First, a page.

The DDS server architecture is next on your agenda. It will be a kind of web service, and the client systems will presumably talk to it via a RESTful or WCF (Windows Communication Foundation) approach -- REST is more common on Linux and WCF on Windows, but
both are very similar. WCF is more easily used for people who program in Windows: Visual Studio has built-in templates for this case, and you'll end up just replacing a series of TODO comments with your specialized code). But neither is particularly hard
So you'll now be in a position of having a client who is the legal owner of a flight record and who has made a change to it, and wants to share that change. The client uses REST or WCF to communicate the change to the DDS. How should the DDS log the record?
(Hint: Flight records can be fairly large, a few megabytes might not be unusual. You'll probably want to do a single disk write that appends to some form of log that can later be cleaned up: read/write updates to a random-access database will be too slow.
Another hint: once a flight plan is updated, the prior version can be replaced with a "redirection" pointer to the newer one, and then the older copy can be garbage collected). Now how should the DDS fault-tolerantly share this record within the
system? How will you handle failures of the DDS group members? Is there an opportunity load-balance within the DDS? Which protocols should be used to share information within the DDS itself? Which protocols would work best for reporting updates out to the
clients who have read-only access to the record (e.g. they aren't the leader, but they are tracking the flight)?
One interesting topic to think about is the performance of the resulting solution. Can you optimize it to the point that no member of the entire system ever does more than a single disk read for each record? Would these large records be better off included
as data "within" an Isis2 multicast, or would it be better to multicast some sort of pointer to the record ("look in the log for Tuesday 8-4-2014, and fetch a flight record that starts at offset 0xA76102 of length 232kb.")? Should
you use the Isis2 OOB tool for the data transfer? An important performance goal might be to ensure that no record is read on any machine more than once, or demarshalled more than once, and perhaps even that no record is demarshalled until the data
within it is actually consulted.
Which Isis2 protocol is the best choice for real-time data updates of this kind, given the critical nature of the solution? How does the answer change if we wish to support a form of disconnected operation in which a controller who loses connectivity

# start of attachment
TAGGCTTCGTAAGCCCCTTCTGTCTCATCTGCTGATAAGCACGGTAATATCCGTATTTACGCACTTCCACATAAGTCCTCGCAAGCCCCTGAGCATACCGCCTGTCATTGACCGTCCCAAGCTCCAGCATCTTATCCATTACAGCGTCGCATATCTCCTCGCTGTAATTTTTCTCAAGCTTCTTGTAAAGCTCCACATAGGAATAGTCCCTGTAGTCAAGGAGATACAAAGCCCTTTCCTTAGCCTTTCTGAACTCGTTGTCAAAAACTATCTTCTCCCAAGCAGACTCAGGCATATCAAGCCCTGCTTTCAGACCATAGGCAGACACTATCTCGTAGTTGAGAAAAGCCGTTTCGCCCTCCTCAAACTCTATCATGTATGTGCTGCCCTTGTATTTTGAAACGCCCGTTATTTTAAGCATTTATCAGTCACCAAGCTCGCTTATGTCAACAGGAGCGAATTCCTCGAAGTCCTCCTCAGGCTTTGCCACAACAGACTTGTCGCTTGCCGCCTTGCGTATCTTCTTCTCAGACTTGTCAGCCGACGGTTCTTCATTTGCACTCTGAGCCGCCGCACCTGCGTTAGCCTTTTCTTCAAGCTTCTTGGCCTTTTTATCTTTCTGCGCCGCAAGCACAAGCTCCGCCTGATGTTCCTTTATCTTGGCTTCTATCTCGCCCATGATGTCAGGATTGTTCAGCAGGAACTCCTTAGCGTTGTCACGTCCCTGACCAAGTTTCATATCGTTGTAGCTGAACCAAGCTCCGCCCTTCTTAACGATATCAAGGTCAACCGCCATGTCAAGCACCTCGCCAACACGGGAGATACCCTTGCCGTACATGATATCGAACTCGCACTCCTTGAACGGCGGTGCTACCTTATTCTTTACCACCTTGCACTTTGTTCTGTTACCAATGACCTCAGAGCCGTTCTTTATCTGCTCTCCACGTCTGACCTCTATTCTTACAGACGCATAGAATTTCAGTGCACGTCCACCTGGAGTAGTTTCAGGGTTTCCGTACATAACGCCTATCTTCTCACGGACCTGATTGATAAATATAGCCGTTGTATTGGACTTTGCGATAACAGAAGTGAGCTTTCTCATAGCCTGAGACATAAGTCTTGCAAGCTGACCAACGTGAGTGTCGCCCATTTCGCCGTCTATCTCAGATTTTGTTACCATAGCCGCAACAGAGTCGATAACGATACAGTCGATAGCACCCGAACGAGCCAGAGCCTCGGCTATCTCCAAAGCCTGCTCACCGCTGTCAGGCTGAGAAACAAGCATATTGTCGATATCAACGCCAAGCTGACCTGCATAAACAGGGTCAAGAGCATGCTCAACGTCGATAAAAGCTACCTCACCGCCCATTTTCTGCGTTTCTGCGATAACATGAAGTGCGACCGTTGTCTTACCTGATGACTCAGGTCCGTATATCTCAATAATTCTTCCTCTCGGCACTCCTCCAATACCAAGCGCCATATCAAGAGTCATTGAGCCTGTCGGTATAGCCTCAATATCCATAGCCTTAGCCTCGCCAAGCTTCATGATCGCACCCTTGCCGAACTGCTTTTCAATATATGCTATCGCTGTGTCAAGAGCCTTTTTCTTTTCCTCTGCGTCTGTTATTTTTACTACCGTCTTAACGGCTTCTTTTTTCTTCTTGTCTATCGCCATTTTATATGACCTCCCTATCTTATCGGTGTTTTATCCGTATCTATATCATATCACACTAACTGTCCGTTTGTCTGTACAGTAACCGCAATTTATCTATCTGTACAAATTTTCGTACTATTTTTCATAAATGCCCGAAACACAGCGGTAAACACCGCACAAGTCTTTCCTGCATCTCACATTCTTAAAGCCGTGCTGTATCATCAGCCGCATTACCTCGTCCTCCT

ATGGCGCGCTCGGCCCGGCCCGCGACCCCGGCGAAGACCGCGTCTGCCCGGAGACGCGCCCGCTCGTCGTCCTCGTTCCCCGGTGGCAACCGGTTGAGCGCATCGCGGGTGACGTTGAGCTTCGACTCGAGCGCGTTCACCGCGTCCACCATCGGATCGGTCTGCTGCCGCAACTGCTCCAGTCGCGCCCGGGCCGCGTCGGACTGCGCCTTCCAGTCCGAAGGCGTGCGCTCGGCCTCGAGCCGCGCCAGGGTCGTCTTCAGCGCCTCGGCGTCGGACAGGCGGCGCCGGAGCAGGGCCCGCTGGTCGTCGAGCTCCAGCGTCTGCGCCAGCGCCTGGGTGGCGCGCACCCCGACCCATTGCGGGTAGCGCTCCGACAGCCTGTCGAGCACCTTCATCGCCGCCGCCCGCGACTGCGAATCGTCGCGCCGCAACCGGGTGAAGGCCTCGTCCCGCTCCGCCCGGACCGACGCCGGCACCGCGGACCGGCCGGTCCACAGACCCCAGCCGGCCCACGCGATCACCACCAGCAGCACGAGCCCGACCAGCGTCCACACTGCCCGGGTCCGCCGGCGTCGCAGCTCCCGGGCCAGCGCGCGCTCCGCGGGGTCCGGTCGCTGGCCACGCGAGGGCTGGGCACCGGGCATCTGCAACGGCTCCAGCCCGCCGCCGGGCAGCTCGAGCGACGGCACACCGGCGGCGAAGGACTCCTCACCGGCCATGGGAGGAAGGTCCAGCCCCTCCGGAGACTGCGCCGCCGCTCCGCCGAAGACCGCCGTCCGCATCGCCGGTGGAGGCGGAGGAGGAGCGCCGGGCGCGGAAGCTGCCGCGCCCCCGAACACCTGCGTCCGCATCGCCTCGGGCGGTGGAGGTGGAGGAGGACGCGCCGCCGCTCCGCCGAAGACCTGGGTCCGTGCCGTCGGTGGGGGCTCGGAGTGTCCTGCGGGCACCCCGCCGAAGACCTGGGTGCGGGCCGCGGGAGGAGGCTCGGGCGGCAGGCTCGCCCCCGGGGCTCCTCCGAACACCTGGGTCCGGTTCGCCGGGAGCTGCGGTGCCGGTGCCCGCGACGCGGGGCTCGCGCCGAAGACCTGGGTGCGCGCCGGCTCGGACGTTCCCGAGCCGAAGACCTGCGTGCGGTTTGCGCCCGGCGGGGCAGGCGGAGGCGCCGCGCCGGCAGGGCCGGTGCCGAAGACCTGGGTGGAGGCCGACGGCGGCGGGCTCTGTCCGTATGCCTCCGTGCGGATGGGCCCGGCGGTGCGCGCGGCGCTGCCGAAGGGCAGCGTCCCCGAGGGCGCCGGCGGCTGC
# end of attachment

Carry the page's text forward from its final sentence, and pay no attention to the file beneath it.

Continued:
to the DDS can still perform a full range of actions in a kind of "offline" mode, using previously received read-only records, as opposed to a solution in which only a controller who is "online" can be sure of seeing the data for current
flights, and take control actions? Would it make sense to further break down the failure cases into ones in which just one controller has experienced a crash versus ones in which all the controllers in an ATC center have simultaneously lost connectivity? (After
all, in the former case the controller's workstation goes down, but her colleagues, sitting right next to her, are still online and she'll know that).
How should the DDS repair itself after a failure that occurs while a flight plan update was being transmitted? Does virtual synchrony help you analyze this case and convince yourself of the correctness of the solution you've selected?
Finally, how would you argue the full end-to-end correctness of your entire solution? Can you prove that the solution will in fact have the safety properties you specified at the outset? Could you design a testing strategy to confirm that the implementation
actually works in the way required by your algorithm?
Demo of your system: Time-lagged data on real ATC flights and radar are available for free from some web sources, and older traces are also available (you "replay" the latter). Use them to show your faculty advisor how your system really works under
Add-ons: Most real ATC systems operate in centers that need a second center-to-center protocol to communicate with one-another. How would you interconnect the ATC centers in your basic system?